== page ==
The sketch plan faces months of local, state and federal hurdles should it be approved to proceed. Ince’s revised sketch plan places most of the rural home lots among the ridges, out of sight along U.S. 285, which is a designated Scenic and Historic Byway. But a set of one-acre lots that Ince has planned for a low ridge just east and slightly south of the convenience store known as the Sugar Shack would be served by an extension of CR 260 to the east (CR 260 currently ends at U.S. 285 just south of the Sugar Shack). Those lots could be seen from U.S. 285.
“I planned those one-acre lots accessible to the road, and as more affordable lots,” said Ince. “Those one-acre lots would be around $50,000, while the large eight-acre lots are going to be upwards of $200,000. But that makes the average lot around $100,000.
While the sketch plan had people asking about the natural corridors connecting the two largest meadow areas that looked small on the plat, Ince said the scale is misleading. Standing on a broad swath more than 120 feet wide between the meadow areas he asked, ”How is this for a wide enough corridor between meadows that are hundreds of acres?”
Asked about the density issue raised by so many, Ince sighed. “When you divide 940 acres by 161 lots, that’s 5.83 acres per home. Even if you do the math with the 500 acres that will be devoted to the lots it’s 3.1 acres per lot. On a ranch this big, how is that density?”
By comparison, during their Feb. 19 council session, Salida City Council approved the rezoning of a 130-lot project on 19.1 acres located at 6507 CR 102, designating it R-4 Manufactured Housing Residential. That translates to a density of 0.147 acres per unit.
Although Ince did not raise it, there is another option in front of him, which is perfectly permissible under state law and the current Chaffee County Land Use Code. And therein lies the ‘tear-your-heart-out-choice.”
Colorado Senate Bill 35, passed in 1972, requires an approval process for subdivisions which create lots smaller than 35 acres, but allows those of 35 acres and above to proceed exempt from subdivision regulation. The impact of that decision has been far-reaching.
According to the Colorado County Perspectives Report on 35-acre subdivision exemption in Colorado published in 2006, that lack of subdivision regulation has increasingly contributed to what is being called “rural sprawl.” The practice is filling open landscapes with homes and utility vehicle garages, but destroying wildlife habitat, native grasses and open landscapes; the very things the bill’s supporters said they wanted to protect.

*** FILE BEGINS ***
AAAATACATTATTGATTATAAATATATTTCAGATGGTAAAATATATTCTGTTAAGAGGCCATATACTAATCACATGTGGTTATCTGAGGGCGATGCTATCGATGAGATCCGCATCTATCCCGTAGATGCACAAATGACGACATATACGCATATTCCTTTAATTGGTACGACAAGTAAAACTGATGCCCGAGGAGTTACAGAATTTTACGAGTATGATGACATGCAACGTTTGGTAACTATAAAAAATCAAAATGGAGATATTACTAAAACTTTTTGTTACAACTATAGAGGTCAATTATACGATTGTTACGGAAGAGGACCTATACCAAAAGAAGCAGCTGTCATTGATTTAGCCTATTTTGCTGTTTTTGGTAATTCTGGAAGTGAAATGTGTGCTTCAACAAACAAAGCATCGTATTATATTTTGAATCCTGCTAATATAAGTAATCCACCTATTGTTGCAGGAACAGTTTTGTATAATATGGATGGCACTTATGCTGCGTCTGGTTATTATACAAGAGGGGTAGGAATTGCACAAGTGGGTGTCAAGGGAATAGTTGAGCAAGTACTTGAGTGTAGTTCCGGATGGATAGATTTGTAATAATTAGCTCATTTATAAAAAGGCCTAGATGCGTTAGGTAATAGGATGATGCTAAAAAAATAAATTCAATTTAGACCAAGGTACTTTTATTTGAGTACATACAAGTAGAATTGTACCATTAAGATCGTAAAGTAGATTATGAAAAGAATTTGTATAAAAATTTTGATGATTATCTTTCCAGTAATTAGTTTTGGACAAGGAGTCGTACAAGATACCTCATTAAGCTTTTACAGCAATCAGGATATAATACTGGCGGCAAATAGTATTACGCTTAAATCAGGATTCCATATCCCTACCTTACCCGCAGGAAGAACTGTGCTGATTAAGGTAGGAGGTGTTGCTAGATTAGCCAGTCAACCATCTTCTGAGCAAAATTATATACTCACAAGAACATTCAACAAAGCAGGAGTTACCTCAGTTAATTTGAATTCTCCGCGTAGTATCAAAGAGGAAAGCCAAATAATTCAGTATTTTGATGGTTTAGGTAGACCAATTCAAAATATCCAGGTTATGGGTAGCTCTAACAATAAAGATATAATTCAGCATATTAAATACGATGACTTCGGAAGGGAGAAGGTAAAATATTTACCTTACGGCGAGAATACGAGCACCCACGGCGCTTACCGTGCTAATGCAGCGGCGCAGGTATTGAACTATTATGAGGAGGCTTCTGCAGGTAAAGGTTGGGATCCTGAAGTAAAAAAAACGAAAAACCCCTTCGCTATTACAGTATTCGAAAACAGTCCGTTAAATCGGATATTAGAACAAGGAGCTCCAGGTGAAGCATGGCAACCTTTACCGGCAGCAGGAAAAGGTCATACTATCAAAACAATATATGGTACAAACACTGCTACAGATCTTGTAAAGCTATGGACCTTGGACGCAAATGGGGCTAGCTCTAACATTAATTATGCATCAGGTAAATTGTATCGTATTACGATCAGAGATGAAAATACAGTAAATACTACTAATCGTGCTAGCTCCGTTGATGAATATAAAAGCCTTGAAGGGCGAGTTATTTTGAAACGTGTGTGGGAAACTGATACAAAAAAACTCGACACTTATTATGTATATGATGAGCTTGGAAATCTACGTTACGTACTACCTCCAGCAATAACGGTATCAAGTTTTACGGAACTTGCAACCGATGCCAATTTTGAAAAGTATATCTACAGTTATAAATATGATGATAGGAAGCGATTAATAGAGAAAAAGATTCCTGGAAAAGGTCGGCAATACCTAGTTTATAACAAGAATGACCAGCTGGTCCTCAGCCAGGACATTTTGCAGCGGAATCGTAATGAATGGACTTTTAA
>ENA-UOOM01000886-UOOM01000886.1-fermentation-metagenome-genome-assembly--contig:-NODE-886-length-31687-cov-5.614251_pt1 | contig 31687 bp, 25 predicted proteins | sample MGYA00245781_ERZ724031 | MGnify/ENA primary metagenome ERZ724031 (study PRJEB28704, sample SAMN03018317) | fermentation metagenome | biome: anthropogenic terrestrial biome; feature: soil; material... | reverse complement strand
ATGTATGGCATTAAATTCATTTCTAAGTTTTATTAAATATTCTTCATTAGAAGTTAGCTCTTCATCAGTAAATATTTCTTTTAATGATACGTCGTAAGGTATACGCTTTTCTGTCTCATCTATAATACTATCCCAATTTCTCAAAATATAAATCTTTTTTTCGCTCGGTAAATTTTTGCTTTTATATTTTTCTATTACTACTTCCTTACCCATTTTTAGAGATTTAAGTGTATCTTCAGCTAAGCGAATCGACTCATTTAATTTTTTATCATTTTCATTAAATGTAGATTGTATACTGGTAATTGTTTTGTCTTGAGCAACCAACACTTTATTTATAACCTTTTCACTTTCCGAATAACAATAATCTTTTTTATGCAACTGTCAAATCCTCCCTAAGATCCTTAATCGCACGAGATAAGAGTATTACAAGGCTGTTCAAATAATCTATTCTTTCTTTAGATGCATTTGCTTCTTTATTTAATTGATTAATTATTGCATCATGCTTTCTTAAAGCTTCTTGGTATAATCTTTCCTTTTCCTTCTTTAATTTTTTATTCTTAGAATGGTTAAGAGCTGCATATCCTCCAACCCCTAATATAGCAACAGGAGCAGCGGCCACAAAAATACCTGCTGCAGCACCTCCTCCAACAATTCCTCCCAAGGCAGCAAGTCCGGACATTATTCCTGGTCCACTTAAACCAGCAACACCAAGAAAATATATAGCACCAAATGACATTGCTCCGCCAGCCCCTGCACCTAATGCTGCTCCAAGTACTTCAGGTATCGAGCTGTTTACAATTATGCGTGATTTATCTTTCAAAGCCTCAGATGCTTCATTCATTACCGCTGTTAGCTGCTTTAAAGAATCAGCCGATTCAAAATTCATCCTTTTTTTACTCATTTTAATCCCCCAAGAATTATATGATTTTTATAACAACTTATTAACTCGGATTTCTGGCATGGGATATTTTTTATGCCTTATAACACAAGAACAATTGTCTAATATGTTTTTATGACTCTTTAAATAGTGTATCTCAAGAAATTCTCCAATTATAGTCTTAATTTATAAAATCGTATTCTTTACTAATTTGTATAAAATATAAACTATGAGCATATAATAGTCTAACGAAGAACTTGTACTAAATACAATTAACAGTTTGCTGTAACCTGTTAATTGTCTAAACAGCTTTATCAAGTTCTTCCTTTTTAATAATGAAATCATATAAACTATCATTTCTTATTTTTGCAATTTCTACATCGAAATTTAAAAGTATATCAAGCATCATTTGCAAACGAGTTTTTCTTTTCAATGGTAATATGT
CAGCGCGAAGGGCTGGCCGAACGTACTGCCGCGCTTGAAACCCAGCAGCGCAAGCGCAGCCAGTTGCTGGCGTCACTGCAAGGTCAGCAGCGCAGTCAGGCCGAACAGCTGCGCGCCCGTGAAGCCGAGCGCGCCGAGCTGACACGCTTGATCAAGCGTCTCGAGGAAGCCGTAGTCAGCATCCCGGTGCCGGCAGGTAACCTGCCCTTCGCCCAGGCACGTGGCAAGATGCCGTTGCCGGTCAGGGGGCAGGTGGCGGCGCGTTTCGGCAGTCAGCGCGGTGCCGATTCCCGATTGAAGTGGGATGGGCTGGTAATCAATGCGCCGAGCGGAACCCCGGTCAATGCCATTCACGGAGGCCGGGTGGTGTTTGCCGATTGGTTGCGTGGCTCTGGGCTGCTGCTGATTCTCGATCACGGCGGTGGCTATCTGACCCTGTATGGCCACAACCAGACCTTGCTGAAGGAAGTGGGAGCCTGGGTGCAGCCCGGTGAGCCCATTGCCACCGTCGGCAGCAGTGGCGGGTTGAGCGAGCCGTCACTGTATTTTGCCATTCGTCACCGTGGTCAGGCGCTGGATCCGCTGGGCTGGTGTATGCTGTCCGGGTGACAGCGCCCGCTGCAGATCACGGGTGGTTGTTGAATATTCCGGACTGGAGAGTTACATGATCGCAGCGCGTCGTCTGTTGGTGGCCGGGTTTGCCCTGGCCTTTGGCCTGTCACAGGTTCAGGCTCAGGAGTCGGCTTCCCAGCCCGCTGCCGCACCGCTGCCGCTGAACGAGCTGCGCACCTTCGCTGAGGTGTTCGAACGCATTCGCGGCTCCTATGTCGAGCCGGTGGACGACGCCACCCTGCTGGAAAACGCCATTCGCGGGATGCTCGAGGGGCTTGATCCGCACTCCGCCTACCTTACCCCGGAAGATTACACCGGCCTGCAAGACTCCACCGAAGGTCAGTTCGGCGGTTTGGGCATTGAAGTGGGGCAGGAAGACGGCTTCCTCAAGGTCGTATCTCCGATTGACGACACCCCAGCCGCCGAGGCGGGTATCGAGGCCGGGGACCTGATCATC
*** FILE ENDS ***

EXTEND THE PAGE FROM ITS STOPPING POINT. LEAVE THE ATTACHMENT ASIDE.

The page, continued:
Those who turn off U.S. 285 to travel the county roads can see the impact of 35-acre lots. Get past the ranch land along the highway on CR 270 traveling toward CR 162 for example, and you see open land being carved up. The view of the valley at night, looking north from the top of the mesa on U.S. 285, shows the lights spreading out across the valley. Much of that light comes from 35-acre lots.
Between 1972 and 2000, 2 million acres of Colorado agricultural land was lost in tracts sized just big enough to avoid subdivision regulations – that is – 35-acre lots. The 2006 report, funded by Colorado rural counties, includes findings from the Environment Colorado Research and Policy Center. It estimates that for every county tax dollar brought in by 35-acre rural lots, they require $1.65 in county infrastructure costs.
“The worst thing Colorado did was set that 35-acre lot size,” said Art Hutchinson. “It carves up the land. What can you do with 35 acres? You can’t ranch it. Noxious weeds take over. It dries up. It’s better to hold on to the open areas, that’s why we did conservation easements (on Hutchinson Ranch).”
The easiest thing for Ince to do, rather than enduring the buzz-saw of the major subdivision process, would be to parcel the Centerville Ranch into 35-acre lots and sell them. Under the current LUC, he has the right to do so without any major approval process. But dividing 940 acres into just under 27-lots of 35-acres would surely not be any closer to the sincere and passionate desire, of a huge number of Chaffee County residents, to maintain the country in the country. In fact, it would replicate what is already occurring on large swaths of county land.
“Yes that would be so much easier,” said Ince quietly. “But this ranch is special. I just can’t see me doing that, so I’m taking the harder road here. I’m sharing what is a 25-year vision. I consider myself local. I want to build my home here on the ranch and I’m staying here.”
Upcoming on Feb. 22: what the Colorado Counties Inc. report, titled County Perspectives A Report on 35-Acre Subdivision Exemption in Colorado, has to say about county management practices that actually preserve open landscapes and reduce rural sprawl.